Open Data, Seattle, and Corruption

Back in 2013, I was having a discussion with someone about voting. I took the position that mathematically voting was unimportant. I went further to say that we confuse being an informed citizen with being a good citizen. As if the very act of stepping into a voting booth improves the quality of our city, state or country. It doesn’t.

During that conversation, I put forth an idea. What that if every person that loved their community, but saw the futility in voting decided to perform an action that actually made their community better? I theorized that those actions had the potential to greatly improve the quality of life for all citizens. Much more than passive voting. The question I began thinking about was how a citizen could directly make government better. Not by voting, but by doing something.

It didn’t take me long to come up with my idea for improving my city of Seattle. Since the day I moved Seattle, I have felt the signage for parking has been atrocious. I’ve lived in six major metropolitan areas and Seattle is by far the worst. As a result of the confusing signage and signage that wasn’t being maintained, I saw a lot of parking tickets being written. Many times I felt empathy for the person getting the ticket if it looked like it wasn’t their fault.

I felt I could help with the parking problem.

I took this photo on a sunny day. As tough as it is to read now, imagine trying to read it at night or when it is raining from your car driving by slowly. Welcome to Seattle. 

Open Data Initiative

During the Obama presidency, there was a big push for Open Data. From Data.gov:

Data.gov is the federal government’s open data site, and aims to make government more open and accountable. Opening government data increases citizen participation in government, creates opportunities for economic development, and informs decision making in both the private and public sectors.

The Open Data initiative wasn’t just for the Federal Government, but for all levels of government. States, counties, and cities. There are thousands of databases that are made available to the public. 911 calls to restaurant permits to almost anything you can think of that is related to government. Even volcano vents.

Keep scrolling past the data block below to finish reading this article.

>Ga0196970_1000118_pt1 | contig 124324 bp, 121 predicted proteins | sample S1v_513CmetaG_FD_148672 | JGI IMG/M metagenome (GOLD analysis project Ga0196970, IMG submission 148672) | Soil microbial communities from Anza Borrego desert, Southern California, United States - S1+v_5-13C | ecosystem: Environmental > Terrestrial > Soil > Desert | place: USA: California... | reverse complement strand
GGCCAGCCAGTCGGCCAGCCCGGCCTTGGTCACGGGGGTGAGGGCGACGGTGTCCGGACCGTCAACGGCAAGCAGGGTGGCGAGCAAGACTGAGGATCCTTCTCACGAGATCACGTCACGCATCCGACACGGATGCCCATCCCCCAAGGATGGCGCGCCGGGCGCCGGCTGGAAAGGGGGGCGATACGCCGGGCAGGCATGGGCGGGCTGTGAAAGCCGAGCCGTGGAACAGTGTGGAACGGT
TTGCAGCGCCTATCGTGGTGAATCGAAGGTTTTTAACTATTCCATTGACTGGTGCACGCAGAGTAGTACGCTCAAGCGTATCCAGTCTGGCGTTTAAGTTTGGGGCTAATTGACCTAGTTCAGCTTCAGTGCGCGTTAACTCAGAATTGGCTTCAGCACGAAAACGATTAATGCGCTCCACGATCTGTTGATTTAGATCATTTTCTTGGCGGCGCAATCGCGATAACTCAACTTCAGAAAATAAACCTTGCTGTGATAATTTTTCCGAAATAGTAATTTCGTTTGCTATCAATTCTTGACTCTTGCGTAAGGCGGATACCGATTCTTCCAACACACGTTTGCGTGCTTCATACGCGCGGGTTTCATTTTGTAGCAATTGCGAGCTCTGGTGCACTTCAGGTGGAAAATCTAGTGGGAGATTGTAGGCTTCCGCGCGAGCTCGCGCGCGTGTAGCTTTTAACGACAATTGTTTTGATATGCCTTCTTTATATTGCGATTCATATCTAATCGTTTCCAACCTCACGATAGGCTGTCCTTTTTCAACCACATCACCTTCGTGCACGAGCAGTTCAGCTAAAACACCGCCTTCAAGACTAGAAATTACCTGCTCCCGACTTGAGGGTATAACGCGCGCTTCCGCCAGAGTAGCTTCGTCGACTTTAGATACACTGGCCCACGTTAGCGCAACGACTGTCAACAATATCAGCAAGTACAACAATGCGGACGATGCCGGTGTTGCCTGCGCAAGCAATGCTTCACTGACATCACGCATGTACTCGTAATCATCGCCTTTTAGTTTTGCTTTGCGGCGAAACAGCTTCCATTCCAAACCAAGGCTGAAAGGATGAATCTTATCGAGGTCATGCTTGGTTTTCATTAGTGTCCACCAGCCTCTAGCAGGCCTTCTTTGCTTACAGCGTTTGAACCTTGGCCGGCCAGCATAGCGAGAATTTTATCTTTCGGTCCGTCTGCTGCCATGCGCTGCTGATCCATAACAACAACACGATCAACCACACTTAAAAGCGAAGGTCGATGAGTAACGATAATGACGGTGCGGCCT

My Idea to Make Seattle Better

I was inspired. My idea was to use Open Data to figure out where the citizens of Seattle (and tourists) were getting parking tickets and for what reasons. My theory was that querying this data-set you could drill into the places where the signage was missing or obstructed because the number of tickets written should be higher where the signs are hardest to read or confusing.

On my street in Ballard, I often saw cars getting ticketed for being too close to a specific fire hydrant. That fire hydrant was painted green, set back from the street and was surrounded by bushes on two sides. How many other fire hydrants were obstructed? How many more tickets were being written for this infraction? I could query a database and answer that question and with that answer make recommendations on which curbs should be painted or bushes trimmed. This could reduce the risk that the fire department is delayed in putting out a fire. In a scenario where seconds count, data could save people, pets, and property.

Nominate a Database

The City of Seattle has numerous databases available to the public, but the full parking citations database was not one of them. If a database is not available, there is a procedure in place to nominate one. I followed that procedure and nominated the Parking Citations database on December 19, 2013. (record 3316)

At first, it appeared my nomination would be approved. There was a small discussion thread between a few city officials.

Then nothing. Months went by. A year. Other developers voted up my nomination. I sent a reminder to push the nomination back to the top of the queue. Nothing.

Two years went by. More developers were asking as well. I sent another reminder.

Frustration and Fury